I stayed in the country for a while, living in León.
And Bill Deshon, Shipley, Dixie, Bob Gray, Bill Stoker,
and others came to see me
and they told me about the second expedition
and Walker’s death.
How on the Mississippi one night he silently weighed anchor:
They landed on the coast of Honduras late in the afternoon,
(and most likely the 5th of August doesn’t go by when they don’t think back
on that march to Trujillo with a waning moon).
Dawn was coming up through the palms
when they arrived
to the sharp cry of the sentries
at the fort with stained ramparts and silvery cannons.
And they took the fort.
The houses were made of stone, with one floor, and red-tiled roofs
held up by cane poles on top of big beams,
and many big iguanas on the roofs.
It was there that Henry,
drunk, smoking a cigar near the gunpowder,
was shot by Dolan, the bullet hitting him
right in the mouth,
and Walker came quick to gather him up,
as Dolan was explaining how it happened.
And so Walker sat down at Henry’s bedside,
and the sun went down, the moon rose
and he was still there
and the whole night went by
and he was still there,
applying wet cloths to Henry’s wounded face,
and in the morning he left, and relieved the guards.
Dolan spoke of reinforcements
but they never did come.
And then came the ultimatum from the British.
Walker entered once more and sat down at Henry’s bedside.
Henry couldn’t speak, so he had a slate on which he wrote.
Walker took the slate and wrote a few words
and handed him the slate.
Henry was thinking hard.
Then he took the slate and wrote a single word.
Walker glanced at the slate.
He sat still a long time thinking,
Worms had eaten away half of his face.
On a table beside his bed was a bottle marked
and part of a glass of green lemonade.
And when Walker left, he sat up,
put a few spoonfuls from the bottle into the glass,
stirred it up a little and drank it,
lay down again,
pulled the thin blanket carefully over himself,
folded his hands on his chest
and went to sleep.
And he never woke up.
It was midnight when Dolan came in.
He glanced at Henry and went over,
looked at the slate, read the word,
“that explains it.”
Then they marched out in ranks,
each with a blanket and rifle,
in search of Cabañas’ camp,
because that had been Henry’s word: “Cabañas.”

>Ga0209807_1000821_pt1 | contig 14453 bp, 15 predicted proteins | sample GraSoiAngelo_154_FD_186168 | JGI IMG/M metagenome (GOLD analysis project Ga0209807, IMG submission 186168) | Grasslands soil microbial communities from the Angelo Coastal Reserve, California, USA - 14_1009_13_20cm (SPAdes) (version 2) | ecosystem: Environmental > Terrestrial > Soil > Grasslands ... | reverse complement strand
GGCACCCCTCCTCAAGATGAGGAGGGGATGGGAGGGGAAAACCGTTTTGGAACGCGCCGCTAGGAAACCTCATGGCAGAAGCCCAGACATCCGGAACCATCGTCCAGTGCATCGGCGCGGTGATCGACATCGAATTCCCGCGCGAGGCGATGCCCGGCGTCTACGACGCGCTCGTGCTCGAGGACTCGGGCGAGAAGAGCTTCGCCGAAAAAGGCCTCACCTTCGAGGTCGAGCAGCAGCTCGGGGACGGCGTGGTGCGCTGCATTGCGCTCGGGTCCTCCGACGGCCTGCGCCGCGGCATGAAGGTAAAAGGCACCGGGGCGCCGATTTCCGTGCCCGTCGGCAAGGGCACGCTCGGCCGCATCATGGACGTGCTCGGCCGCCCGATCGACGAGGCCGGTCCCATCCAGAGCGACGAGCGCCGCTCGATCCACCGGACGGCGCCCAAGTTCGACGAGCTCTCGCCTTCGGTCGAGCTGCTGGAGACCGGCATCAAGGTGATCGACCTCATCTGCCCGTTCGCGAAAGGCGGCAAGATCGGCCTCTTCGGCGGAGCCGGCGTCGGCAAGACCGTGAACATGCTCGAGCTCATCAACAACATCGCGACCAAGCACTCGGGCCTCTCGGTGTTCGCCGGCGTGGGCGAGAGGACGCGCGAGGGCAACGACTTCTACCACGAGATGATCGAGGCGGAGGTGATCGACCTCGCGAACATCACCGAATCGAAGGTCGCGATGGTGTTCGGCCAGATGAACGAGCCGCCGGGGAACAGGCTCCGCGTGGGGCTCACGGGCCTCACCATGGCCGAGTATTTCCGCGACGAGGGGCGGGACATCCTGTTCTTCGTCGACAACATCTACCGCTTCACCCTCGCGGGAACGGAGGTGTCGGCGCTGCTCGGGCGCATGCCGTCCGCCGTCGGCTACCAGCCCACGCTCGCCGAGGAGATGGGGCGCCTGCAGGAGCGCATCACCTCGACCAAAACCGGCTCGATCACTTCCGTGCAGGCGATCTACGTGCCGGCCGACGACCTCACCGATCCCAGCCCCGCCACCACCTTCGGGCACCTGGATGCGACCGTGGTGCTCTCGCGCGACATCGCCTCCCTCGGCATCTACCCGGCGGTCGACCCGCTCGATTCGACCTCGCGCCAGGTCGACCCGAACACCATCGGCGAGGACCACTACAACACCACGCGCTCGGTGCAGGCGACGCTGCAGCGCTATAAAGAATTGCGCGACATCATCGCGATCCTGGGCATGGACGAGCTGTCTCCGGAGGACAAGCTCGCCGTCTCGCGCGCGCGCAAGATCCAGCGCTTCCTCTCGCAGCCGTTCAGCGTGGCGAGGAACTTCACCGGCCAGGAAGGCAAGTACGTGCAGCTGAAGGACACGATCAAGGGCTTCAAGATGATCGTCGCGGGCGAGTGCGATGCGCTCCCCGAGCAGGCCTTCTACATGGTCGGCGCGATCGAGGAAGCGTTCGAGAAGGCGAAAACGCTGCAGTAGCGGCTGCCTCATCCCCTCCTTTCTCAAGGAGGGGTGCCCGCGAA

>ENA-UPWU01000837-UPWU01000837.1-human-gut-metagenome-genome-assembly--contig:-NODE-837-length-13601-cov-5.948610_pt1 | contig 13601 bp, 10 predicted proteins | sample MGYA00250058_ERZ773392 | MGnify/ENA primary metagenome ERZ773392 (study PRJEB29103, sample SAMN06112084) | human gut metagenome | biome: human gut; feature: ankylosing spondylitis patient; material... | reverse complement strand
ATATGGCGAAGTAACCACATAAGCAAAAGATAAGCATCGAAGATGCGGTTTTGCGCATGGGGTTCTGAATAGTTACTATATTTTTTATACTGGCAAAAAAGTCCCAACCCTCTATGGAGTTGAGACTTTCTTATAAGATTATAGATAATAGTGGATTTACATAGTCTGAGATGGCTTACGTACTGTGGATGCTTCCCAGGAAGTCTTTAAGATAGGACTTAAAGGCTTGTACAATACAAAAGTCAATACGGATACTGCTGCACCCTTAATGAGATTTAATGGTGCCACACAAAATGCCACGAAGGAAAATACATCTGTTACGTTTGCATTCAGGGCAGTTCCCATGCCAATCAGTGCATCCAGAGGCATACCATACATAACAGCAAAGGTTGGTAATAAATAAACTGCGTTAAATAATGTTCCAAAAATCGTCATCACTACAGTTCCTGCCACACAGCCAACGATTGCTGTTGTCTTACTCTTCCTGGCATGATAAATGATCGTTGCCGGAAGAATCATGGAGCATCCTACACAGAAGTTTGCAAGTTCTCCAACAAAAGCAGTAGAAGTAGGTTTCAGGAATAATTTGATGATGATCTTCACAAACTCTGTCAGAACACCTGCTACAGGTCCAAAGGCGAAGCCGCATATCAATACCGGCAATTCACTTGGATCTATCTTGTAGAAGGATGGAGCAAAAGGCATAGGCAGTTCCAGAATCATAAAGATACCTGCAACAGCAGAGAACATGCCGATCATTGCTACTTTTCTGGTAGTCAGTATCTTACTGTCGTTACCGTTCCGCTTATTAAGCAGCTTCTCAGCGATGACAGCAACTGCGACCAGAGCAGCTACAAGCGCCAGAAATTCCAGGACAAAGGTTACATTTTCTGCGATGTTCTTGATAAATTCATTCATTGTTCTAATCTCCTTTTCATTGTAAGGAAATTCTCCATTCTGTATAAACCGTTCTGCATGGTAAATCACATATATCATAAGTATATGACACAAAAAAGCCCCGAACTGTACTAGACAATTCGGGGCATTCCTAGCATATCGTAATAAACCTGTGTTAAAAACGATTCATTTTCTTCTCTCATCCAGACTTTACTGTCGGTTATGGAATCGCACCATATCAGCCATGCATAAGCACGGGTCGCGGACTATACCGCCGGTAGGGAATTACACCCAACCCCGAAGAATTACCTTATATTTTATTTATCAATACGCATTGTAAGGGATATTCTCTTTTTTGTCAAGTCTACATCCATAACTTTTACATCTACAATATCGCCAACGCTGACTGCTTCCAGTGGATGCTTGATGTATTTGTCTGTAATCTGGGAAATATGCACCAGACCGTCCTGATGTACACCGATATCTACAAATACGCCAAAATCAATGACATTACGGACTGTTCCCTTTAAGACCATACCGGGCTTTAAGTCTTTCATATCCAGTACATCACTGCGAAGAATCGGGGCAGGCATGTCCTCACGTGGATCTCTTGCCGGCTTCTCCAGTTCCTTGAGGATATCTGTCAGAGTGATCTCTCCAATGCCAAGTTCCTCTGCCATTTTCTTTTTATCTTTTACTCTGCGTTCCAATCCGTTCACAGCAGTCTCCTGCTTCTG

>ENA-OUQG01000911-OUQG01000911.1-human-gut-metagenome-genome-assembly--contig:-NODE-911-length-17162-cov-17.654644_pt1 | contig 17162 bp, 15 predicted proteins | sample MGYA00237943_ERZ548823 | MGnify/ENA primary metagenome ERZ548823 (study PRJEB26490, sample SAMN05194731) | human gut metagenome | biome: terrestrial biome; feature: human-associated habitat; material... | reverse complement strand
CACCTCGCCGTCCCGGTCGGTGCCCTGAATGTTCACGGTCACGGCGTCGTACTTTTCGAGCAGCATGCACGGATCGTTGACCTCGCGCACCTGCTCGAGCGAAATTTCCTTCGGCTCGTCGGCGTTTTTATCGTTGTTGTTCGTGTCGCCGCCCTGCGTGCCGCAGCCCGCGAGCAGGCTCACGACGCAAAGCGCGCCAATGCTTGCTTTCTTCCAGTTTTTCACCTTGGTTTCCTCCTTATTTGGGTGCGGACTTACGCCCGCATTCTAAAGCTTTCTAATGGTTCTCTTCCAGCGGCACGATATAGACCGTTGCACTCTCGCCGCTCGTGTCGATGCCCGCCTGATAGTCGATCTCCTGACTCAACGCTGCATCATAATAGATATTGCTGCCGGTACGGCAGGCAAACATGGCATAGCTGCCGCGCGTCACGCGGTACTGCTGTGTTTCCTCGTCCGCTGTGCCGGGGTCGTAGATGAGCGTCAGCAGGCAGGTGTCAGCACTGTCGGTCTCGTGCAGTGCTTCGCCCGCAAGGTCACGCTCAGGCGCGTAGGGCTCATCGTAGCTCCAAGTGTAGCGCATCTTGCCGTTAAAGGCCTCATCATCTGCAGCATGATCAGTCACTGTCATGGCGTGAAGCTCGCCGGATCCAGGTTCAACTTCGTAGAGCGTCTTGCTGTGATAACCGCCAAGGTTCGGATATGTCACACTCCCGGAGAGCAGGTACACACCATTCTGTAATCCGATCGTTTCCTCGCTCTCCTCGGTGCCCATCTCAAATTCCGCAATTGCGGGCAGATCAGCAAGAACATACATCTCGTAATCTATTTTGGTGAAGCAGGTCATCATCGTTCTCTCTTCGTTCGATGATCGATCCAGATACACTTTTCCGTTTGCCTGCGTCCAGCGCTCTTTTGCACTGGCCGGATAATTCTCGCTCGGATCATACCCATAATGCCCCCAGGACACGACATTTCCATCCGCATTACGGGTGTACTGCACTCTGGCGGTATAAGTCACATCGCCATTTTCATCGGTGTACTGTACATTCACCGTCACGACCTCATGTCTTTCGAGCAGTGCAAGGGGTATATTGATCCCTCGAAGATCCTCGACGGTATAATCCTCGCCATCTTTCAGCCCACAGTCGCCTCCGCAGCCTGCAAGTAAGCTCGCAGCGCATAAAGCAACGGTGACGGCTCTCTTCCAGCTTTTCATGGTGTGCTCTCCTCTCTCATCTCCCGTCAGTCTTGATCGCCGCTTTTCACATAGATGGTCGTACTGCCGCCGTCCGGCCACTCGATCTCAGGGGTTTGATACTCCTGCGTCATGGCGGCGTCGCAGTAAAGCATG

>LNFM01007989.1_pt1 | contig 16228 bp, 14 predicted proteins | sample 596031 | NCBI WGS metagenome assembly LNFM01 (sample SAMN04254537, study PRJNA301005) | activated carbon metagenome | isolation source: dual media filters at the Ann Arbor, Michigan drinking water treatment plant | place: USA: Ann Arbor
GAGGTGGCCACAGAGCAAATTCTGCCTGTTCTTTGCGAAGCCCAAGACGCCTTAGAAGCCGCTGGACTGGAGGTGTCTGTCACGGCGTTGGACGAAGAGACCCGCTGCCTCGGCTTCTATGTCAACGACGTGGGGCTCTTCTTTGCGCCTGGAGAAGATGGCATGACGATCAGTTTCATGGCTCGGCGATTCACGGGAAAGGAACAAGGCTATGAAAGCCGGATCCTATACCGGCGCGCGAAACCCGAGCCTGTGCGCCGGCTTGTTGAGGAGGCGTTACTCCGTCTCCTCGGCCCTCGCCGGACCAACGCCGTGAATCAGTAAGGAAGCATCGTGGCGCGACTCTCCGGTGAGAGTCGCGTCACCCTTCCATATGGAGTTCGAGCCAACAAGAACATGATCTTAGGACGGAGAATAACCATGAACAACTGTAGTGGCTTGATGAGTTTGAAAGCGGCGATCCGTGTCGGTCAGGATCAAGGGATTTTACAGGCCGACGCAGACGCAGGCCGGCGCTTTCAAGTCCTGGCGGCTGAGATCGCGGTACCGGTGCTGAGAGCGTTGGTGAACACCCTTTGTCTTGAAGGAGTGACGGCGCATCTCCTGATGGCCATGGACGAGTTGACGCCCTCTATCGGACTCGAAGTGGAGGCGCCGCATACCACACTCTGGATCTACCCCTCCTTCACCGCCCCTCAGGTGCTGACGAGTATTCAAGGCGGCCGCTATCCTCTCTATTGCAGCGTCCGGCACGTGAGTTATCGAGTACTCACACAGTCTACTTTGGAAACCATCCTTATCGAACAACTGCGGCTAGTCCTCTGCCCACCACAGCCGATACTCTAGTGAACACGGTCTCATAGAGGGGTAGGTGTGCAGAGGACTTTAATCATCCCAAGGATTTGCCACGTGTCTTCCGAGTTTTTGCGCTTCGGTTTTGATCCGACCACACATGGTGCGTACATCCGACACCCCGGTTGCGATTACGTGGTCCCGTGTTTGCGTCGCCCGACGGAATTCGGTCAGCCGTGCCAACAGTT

They went through a grove of orange trees.
They marched swiftly and in silence all night,
without stopping to bury their dead.
They halted in the evening for the moon to rise
and a guard was posted.
They marched more by night.
They halted at sunrise
at a banana plantation.
Bullets were bursting from the leaves.
They fired back at them when they stopped to drink,
behind banana trees.
Walker was wounded slightly on one cheek
(the first bullet to wound him in a battle).
And they finally reached Cabañas’ camp
and found the rifle pits but no Cabañas.
What long, hot days those were
in sticky swamps with heavy rifles
from dawn until the blood-red sundowns hot as hell!
Walker with fever, paler than ever.
And they lost all track of the days.
Until one day they saw the British coming up the river.
General Walker was the last to climb aboard.
— All that are alive, sir!
It was daylight when they woke up, at anchor at Trujillo,
and it looked like a grimace hung above the black fort.
And they put the wounded under sailcloth awnings.
In the fort they were court-martialing Walker.
They saw him pass by the next morning surrounded by guards,
his face pale as always,
and they could see the scar, paler, on his cheek.
He carried a crucifix in his hand.
When they halted
the officer commanding the guard
read a paper in Spanish,
surely his orders.
And then Walker, in a calm and dignified voice,
spoke in Spanish.
And the filibusters didn’t hear what he said.
They could see from where they stood
a newly made grave in the sand,
and Walker, who kept speaking, calm and dignified,
beside the grave.
And the man said:
the President of Nicaragua, is a Nicaraguan …”
There was a drum roll
All the bullets hit the mark.
Out of ninety-one men only twelve made it back.
And there, by the sea, with no wreaths or epitaph remained
William Walker of Tennessee.
–Ernesto Cardenal 1952, trans. Jonathan Cohen
So that was the poem, which I have never read in Spanish but which almost seems to have been written in English, in the modernist style of conversational poetry. I would like to read it in Spanish now, and to read Walker himself and the diaries of his men, and to read about Walker.